For the short story reader. Updated every Monday.

The Short Form


Lysley Tenorio


In its first week in release, Squid Children played in just one theater in all of Manila, the midnight show at the Primero. “A place for peasants and whores,” the president said, tearing the poster in half, “and is it true they use a bedsheet for a screen?” Then, speaking in Tagalog, he fired us.

From CocoLoco we walked home, and when we passed the Oasis, one of the English-only movie theaters that had been sprouting up all over Manila, Checkers threw a stone at Doris Day’s face: Send Me No Flowers was playing, and above the box office Doris Day and Rock Hudson traded sexy glances and knowing smiles. “Their fault!” he said, and I understood what he meant: imported Hollywood romance was what Manila moviegoers were paying to see, and Checkers’ low-budget horror could no longer compete. “All that overacting, that corny shit!” But here was the truth: those were the movies I longed for Checkers to make, where men fall in love with women and stay there, and tearful partings are only preludes to tearful reunions. Real life—that’s what I wanted to play, but my own roles were Bat-Winged Pygmy Queen, Werewolf Girl, Two-Headed Bride of Two-Headed Dracula, Squid Monster—all those monstrous girls Checkers dreamed up just for me.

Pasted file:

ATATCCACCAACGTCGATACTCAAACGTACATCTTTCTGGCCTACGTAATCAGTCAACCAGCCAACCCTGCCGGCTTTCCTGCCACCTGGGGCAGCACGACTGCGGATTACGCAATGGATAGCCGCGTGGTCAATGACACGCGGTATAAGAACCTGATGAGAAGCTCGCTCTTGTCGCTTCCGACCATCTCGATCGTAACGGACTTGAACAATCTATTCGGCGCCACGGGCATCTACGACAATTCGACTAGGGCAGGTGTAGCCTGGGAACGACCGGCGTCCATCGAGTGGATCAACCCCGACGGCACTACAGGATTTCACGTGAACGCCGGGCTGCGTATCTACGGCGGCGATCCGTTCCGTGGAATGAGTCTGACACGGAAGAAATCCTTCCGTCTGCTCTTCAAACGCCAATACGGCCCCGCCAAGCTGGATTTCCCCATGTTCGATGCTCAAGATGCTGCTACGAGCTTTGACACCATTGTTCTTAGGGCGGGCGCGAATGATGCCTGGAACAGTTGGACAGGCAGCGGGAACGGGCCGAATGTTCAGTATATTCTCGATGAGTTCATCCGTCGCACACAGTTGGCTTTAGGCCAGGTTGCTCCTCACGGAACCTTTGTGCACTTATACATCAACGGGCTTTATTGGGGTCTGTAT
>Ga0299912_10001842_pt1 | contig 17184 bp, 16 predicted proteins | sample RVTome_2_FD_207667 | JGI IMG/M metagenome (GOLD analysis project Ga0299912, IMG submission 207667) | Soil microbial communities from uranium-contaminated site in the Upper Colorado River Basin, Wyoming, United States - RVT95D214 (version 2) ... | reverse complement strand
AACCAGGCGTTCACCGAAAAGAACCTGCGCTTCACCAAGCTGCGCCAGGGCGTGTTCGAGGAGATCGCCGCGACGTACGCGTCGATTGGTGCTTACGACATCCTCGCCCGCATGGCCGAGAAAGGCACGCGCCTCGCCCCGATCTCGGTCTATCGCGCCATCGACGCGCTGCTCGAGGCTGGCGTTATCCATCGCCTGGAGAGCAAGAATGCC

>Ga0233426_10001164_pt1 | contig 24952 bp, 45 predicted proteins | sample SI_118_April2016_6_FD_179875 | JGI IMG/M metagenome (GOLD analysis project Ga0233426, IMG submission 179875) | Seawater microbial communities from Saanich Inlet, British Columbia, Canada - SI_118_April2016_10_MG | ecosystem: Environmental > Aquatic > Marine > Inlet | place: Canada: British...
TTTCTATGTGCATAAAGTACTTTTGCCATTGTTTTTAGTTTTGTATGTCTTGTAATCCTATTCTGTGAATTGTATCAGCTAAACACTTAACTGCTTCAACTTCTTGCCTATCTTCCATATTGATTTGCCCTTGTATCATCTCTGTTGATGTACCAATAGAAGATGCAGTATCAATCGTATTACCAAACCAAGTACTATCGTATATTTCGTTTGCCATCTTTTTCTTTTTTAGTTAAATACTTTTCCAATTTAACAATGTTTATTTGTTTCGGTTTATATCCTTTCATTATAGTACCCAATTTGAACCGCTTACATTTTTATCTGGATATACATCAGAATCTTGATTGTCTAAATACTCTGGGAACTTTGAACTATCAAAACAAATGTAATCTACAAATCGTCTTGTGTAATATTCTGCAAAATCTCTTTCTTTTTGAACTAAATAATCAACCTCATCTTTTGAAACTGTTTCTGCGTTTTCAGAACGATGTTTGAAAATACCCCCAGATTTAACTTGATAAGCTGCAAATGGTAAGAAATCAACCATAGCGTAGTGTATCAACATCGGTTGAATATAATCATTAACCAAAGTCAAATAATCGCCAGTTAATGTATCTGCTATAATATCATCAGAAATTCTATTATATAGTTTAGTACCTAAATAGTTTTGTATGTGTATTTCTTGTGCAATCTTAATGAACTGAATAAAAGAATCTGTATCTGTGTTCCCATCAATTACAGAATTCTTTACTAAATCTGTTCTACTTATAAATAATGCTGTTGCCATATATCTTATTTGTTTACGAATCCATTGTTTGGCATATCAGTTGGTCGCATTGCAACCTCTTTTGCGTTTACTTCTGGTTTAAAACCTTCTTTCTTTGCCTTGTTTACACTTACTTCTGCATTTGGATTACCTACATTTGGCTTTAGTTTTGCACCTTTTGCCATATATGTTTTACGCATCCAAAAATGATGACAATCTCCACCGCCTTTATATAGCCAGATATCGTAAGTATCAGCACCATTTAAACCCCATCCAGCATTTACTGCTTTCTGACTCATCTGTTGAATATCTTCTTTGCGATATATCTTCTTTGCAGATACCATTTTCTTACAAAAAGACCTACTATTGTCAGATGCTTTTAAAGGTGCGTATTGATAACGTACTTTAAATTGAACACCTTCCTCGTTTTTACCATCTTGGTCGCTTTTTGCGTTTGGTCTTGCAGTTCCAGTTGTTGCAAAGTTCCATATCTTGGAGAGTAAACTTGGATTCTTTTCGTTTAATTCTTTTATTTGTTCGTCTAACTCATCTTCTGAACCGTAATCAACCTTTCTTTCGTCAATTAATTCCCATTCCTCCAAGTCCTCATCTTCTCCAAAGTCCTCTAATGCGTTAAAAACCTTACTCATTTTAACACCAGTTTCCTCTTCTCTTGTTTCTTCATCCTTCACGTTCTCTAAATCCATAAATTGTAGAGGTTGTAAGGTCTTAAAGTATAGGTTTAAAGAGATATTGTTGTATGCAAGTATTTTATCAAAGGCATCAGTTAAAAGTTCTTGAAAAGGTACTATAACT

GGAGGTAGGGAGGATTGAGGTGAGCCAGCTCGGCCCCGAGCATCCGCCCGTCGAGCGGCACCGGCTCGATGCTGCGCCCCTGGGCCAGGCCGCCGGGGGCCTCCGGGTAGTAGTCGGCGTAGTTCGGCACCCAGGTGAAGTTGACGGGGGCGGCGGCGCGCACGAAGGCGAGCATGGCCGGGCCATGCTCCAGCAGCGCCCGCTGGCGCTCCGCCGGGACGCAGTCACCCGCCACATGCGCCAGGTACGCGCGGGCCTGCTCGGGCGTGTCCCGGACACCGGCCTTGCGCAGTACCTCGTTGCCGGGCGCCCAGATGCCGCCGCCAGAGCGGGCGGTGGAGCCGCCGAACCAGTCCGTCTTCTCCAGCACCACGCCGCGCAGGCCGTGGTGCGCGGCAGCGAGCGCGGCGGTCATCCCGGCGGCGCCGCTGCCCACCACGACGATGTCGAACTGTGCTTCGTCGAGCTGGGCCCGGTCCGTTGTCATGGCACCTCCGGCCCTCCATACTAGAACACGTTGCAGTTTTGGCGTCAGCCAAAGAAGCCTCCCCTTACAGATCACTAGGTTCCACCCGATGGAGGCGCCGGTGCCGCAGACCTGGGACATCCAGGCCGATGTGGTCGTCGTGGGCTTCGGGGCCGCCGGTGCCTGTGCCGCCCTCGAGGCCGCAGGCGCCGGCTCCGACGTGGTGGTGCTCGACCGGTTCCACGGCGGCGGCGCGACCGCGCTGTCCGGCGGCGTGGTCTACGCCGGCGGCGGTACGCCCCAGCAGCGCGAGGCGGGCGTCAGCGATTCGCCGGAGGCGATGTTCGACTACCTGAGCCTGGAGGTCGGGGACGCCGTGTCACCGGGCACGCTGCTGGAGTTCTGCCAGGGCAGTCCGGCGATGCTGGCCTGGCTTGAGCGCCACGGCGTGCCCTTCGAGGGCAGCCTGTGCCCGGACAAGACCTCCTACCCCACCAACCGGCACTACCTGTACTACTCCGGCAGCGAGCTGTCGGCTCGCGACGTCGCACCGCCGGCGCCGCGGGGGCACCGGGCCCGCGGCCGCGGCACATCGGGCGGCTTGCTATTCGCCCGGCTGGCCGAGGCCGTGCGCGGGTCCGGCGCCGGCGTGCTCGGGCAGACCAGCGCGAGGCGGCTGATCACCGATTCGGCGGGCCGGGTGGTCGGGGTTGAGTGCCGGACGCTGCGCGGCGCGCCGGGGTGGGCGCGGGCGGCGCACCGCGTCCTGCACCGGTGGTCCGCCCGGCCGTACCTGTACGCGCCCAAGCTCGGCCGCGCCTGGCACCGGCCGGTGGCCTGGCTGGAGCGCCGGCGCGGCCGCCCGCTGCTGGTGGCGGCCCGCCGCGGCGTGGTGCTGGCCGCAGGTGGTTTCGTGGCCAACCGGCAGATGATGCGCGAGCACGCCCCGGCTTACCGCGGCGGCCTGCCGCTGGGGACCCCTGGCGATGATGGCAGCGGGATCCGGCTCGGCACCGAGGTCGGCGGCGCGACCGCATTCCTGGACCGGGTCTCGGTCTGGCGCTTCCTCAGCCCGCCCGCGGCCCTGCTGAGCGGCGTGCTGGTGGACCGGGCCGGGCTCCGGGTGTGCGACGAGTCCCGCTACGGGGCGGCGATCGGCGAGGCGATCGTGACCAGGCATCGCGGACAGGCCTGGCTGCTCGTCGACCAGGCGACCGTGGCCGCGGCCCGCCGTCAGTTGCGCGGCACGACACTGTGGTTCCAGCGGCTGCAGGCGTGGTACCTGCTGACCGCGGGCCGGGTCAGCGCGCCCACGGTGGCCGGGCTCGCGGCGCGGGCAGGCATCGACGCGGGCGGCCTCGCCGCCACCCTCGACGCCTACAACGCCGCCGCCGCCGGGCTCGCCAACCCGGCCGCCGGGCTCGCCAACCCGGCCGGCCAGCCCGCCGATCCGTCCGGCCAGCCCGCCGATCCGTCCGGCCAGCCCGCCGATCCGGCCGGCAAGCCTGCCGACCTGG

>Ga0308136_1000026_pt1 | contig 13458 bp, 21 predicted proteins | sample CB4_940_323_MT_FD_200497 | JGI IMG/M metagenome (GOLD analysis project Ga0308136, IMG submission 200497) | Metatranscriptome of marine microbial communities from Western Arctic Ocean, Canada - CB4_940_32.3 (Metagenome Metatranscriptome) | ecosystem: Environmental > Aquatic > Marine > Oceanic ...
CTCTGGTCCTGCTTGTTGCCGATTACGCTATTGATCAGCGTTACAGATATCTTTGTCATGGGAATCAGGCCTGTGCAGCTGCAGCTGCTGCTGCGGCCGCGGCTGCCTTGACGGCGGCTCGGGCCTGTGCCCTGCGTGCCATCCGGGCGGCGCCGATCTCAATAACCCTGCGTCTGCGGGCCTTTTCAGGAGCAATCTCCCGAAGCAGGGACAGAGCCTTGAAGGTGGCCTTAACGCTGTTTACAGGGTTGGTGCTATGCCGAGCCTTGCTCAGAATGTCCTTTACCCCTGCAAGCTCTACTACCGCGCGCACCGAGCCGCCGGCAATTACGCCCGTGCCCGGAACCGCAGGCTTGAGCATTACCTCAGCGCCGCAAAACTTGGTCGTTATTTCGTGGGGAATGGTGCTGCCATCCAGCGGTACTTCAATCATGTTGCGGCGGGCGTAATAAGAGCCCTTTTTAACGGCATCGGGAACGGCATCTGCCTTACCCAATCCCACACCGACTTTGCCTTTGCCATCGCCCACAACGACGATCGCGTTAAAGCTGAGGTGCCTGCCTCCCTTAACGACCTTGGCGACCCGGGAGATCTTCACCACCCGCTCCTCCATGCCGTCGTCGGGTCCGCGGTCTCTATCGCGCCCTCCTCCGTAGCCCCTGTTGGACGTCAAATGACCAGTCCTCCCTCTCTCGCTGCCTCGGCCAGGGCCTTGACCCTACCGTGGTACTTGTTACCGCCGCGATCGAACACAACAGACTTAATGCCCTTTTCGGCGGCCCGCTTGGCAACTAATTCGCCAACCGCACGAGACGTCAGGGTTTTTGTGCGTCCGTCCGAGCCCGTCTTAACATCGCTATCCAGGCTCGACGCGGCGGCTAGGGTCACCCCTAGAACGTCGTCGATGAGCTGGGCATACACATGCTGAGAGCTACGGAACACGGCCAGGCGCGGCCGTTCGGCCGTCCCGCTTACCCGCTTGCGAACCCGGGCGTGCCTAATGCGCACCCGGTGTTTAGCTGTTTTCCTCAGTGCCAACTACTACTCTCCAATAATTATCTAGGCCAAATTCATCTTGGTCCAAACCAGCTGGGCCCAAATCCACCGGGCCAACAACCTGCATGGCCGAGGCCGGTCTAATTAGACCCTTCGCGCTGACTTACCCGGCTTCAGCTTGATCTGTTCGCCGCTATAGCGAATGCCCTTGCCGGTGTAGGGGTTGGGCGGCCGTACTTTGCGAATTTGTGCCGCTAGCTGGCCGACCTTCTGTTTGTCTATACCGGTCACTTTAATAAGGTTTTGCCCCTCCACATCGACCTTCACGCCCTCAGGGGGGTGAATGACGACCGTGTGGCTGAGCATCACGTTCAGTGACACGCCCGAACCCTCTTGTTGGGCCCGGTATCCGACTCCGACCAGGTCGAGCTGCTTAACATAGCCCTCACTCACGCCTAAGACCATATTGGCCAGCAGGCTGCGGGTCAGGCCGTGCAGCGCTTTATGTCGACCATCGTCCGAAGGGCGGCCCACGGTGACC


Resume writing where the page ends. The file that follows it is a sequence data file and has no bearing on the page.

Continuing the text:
We read it in Monstress.

Originally published in The Atlantic: June 2003.